In a late afternoon after an almost three-hour train journey from Colombo, I arrive at Kandy train station. It is already dark which is never the best time to come to a place completely new. But I am lucky to meet a nice person in the train who later helps me hail a cab and negotiate the price with the driver. It does not take too long before I jump on the cab and head to the hotel where I will spend four nights in the city. Despite the darkness with only occasional lights from houses, street lamps or Buddhist temples, I can sense Kandy’s hilly terrain which exactly fits the description I read on various sources months before arriving in this city.
Between the noise of the roaring engine, struggling to conquer the streets on steeper slopes, the cab driver asks me, “Are you from China?” a typical misidentification I am now used to getting asked when traveling. But the middle-aged man seems to be a nice person who keeps reassuring me that he knows the hotel very well. Not long afterward, I arrive at the hotel, a nice and decent place located on the hill with the view of the city on one side and the forest at the other side. Now I have a better understanding of why during the short cab ride it felt like the city was rather dark. It is because of the dense forest – such a great thing considering the fact that Kandy is actually Sri Lanka’s second biggest city.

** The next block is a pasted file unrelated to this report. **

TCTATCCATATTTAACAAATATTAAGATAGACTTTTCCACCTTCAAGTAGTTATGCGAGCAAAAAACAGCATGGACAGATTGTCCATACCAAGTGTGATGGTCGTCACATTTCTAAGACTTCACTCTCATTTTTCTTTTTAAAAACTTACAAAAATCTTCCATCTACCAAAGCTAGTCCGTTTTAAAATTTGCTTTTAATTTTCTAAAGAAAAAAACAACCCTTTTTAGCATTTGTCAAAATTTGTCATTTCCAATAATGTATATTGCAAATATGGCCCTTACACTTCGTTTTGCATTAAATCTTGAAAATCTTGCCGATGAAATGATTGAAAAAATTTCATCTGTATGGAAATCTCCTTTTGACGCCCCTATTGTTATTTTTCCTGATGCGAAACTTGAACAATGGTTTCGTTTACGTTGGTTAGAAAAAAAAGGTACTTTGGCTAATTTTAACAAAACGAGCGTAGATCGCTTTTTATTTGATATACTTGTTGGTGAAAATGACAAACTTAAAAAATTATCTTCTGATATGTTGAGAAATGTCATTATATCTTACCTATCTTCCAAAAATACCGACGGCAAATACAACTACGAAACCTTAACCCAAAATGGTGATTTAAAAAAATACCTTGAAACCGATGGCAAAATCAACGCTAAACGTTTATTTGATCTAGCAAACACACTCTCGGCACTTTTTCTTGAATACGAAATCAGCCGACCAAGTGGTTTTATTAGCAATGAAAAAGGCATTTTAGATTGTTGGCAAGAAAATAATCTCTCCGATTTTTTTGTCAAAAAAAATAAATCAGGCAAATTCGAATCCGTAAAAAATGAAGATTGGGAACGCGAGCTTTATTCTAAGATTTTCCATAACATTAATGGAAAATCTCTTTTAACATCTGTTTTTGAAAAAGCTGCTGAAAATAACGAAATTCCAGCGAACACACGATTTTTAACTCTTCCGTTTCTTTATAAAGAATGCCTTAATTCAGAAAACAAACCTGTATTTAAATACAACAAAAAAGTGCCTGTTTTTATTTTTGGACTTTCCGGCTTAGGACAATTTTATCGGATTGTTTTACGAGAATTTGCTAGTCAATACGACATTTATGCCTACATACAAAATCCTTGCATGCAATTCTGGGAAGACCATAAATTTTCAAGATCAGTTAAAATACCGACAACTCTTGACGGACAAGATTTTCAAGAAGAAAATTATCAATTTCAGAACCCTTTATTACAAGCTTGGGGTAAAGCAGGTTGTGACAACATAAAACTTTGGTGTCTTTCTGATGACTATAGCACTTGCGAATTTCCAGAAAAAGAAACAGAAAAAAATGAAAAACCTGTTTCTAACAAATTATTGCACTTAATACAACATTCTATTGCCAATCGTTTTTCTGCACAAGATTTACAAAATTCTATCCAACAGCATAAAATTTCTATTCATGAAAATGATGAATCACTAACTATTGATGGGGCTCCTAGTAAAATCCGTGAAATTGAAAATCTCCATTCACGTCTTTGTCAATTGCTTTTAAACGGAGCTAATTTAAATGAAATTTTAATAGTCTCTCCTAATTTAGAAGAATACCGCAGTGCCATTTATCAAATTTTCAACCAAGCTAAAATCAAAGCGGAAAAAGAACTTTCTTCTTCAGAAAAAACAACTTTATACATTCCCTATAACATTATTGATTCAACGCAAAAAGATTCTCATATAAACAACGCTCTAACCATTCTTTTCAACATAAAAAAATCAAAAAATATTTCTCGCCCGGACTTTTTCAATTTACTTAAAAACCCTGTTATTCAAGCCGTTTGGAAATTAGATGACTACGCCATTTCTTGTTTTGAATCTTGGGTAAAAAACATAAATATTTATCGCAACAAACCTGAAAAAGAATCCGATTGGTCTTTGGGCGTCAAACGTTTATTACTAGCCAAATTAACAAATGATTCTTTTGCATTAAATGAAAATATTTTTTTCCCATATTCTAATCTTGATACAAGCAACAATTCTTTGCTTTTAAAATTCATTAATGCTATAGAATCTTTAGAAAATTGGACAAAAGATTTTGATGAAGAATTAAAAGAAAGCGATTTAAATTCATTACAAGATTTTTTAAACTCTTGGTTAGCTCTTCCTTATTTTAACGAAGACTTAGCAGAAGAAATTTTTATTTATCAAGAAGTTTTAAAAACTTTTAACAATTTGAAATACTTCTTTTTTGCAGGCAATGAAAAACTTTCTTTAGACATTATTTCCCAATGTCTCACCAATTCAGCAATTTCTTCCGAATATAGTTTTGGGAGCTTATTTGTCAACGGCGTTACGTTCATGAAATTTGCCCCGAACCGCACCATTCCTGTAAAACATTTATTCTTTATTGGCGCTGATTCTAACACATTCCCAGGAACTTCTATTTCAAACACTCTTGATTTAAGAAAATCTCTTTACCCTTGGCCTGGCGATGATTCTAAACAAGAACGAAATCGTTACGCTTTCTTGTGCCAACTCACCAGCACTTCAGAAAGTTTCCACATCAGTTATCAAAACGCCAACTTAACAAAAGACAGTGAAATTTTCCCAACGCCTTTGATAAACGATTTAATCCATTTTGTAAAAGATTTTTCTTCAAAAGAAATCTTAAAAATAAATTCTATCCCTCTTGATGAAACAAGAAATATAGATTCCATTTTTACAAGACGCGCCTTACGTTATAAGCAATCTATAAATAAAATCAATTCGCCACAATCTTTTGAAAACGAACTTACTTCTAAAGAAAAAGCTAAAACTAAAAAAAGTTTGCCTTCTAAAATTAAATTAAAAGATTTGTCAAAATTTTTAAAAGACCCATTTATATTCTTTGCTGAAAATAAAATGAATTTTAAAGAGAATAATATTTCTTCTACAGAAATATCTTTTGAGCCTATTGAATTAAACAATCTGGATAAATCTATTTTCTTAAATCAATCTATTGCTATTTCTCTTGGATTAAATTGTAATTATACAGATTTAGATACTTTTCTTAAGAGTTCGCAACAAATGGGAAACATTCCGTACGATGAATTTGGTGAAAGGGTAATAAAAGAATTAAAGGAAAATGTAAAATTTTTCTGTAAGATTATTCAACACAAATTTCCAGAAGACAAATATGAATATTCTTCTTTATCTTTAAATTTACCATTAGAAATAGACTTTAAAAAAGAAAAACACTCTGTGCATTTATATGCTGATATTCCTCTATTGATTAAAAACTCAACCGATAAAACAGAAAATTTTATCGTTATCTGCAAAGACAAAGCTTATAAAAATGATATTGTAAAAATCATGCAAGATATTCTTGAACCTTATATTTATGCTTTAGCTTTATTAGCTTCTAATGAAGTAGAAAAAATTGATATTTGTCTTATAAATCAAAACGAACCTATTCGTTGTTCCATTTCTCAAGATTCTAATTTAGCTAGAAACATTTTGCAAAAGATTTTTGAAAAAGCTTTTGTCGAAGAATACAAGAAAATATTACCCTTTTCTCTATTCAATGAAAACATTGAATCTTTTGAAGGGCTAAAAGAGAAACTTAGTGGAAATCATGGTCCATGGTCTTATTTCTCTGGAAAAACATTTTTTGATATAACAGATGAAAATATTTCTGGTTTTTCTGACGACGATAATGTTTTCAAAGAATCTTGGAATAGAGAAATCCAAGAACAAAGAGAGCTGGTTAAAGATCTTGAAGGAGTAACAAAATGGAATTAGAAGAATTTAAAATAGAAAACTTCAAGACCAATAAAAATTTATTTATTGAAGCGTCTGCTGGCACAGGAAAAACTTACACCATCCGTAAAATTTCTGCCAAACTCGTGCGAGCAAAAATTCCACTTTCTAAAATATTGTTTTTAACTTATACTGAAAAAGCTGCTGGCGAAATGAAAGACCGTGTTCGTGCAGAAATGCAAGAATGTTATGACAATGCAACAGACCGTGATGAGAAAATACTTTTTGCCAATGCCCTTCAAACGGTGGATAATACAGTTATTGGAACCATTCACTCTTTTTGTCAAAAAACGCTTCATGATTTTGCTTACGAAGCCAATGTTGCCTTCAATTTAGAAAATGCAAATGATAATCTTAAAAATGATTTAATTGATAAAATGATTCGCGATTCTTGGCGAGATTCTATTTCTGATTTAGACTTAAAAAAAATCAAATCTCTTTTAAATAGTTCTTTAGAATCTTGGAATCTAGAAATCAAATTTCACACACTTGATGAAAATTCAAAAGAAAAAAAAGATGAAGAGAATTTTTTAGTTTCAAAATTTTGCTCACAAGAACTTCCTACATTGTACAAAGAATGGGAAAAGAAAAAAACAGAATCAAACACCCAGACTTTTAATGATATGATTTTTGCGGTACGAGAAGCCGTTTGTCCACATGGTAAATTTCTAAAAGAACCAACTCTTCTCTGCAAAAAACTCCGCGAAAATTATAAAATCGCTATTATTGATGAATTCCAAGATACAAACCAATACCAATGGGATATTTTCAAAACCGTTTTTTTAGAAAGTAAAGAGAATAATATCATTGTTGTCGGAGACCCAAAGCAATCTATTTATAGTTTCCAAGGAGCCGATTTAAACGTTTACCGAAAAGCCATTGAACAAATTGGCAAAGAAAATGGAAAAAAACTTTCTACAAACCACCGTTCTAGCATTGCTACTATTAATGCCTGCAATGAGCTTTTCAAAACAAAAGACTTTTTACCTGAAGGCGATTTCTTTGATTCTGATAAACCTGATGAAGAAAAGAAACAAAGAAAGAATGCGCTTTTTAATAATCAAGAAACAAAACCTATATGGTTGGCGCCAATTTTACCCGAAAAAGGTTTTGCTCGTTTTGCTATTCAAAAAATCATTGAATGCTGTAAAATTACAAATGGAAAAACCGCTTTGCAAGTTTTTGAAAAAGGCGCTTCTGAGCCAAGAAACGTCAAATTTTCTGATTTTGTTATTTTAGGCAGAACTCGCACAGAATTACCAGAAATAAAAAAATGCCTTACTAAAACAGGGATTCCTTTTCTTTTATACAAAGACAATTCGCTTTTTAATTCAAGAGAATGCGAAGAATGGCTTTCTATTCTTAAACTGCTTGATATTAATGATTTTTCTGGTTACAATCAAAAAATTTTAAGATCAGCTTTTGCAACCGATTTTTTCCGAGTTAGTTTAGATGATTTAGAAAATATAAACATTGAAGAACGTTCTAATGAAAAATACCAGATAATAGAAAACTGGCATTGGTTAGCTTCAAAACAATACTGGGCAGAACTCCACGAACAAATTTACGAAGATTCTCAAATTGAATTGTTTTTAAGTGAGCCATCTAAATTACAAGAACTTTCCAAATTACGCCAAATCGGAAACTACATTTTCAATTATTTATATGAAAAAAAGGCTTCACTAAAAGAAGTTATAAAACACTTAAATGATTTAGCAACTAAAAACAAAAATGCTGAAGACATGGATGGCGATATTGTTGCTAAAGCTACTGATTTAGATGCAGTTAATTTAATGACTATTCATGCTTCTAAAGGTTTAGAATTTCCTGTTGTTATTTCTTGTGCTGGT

The next morning I walk downhill to get to the city center and stroll around. I realize the walk back will be a challenge, but after seeing the city and its famous lake from one of the viewpoints on the hill, I put aside that thought and accelerate my pace instead.
Despite being the second most important city in the country, Kandy has a very compact city center with the lake and the Temple of the Tooth Relic as the focal points. According to Sinhalese tradition, the protector of the tooth relic of the Buddha was also the ruler of the land. Hence it is no coincidence that Kandyans happen to be very proud people. Moreover, Kandy was the capital of the last independent kingdom of the nation before the British took control of the entire island, less than a decade after the completion of the lake in the early 19th century.
The lake itself is now one of the most popular spots for people to hang out and spend their leisure time. However, despite being the oasis for the city, it holds a dark story. Built by the instruction from the last king at the time when threat from the British was imminent, the artificial lake claimed the once fertile land where rice was cultivated to feed locals. Disgruntled by the irrational decision, the king’s advisors expressed their opposition to the plan, a move which would lead them to their own demise. The stiff-necked king then ordered the massacre of his own trusted people, ensuring no other single person would dare to challenge his decision. Rumor has it that the bodies of the ill-fated men were buried on the bottom of the lake.
Surprisingly, during my short visit, Kandy has so many stories for me to uncover. I wonder how many more secrets it still has behind the walls of the old buildings and the doors of the royal compound.